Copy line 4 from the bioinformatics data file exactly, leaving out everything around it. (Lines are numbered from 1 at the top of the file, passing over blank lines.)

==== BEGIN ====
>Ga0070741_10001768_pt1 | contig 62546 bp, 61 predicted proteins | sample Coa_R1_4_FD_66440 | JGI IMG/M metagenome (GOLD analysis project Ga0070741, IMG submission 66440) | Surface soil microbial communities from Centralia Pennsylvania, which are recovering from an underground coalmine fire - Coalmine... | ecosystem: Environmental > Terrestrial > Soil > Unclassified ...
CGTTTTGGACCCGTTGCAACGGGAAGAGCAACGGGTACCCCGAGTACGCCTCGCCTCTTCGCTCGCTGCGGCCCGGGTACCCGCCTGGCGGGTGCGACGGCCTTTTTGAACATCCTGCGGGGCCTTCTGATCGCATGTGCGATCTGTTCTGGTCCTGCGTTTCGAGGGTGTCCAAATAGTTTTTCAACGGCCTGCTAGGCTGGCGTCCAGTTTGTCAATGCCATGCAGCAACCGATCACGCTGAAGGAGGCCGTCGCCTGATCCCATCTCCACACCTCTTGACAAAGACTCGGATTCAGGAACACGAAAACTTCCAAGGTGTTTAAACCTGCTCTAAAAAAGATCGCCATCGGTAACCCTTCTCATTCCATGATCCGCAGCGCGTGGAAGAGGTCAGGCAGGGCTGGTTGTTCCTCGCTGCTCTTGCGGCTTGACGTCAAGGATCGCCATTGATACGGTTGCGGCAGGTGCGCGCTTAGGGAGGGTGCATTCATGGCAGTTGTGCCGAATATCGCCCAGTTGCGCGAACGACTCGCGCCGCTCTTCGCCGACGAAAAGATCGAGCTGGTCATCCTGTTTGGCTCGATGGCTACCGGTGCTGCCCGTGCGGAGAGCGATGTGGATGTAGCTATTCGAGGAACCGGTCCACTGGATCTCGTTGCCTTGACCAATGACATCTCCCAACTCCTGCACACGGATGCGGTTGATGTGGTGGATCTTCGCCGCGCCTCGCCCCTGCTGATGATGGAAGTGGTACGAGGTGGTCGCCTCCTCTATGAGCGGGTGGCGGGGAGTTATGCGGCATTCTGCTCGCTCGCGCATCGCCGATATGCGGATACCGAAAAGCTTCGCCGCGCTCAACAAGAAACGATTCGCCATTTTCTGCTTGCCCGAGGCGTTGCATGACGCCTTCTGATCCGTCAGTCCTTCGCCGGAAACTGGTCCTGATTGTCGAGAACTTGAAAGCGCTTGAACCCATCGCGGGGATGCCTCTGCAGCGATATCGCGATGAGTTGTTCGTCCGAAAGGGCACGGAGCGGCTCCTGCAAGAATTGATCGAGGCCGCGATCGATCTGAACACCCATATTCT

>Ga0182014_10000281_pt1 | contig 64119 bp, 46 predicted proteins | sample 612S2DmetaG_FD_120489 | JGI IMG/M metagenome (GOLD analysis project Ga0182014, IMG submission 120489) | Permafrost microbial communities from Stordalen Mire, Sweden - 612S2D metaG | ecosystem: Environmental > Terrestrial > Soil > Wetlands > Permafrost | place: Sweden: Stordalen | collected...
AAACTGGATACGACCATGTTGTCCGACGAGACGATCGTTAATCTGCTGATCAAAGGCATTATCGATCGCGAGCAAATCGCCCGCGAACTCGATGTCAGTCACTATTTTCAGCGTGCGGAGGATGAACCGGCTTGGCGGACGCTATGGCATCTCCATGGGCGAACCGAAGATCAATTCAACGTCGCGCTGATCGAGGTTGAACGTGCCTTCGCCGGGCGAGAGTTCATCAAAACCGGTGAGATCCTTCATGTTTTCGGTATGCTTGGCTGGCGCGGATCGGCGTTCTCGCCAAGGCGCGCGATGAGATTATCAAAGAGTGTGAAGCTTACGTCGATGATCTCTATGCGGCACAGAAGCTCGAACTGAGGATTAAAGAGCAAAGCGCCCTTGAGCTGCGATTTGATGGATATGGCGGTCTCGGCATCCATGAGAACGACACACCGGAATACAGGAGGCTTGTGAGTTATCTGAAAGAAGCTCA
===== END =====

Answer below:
AAACTGGATACGACCATGTTGTCCGACGAGACGATCGTTAATCTGCTGATCAAAGGCATTATCGATCGCGAGCAAATCGCCCGCGAACTCGATGTCAGTCACTATTTTCAGCGTGCGGAGGATGAACCGGCTTGGCGGACGCTATGGCATCTCCATGGGCGAACCGAAGATCAATTCAACGTCGCGCTGATCGAGGTTGAACGTGCCTTCGCCGGGCGAGAGTTCATCAAAACCGGTGAGATCCTTCATGTTTTCGGTATGCTTGGCTGGCGCGGATCGGCGTTCTCGCCAAGGCGCGCGATGAGATTATCAAAGAGTGTGAAGCTTACGTCGATGATCTCTATGCGGCACAGAAGCTCGAACTGAGGATTAAAGAGCAAAGCGCCCTTGAGCTGCGATTTGATGGATATGGCGGTCTCGGCATCCATGAGAACGACACACCGGAATACAGGAGGCTTGTGAGTTATCTGAAAGAAGCTCA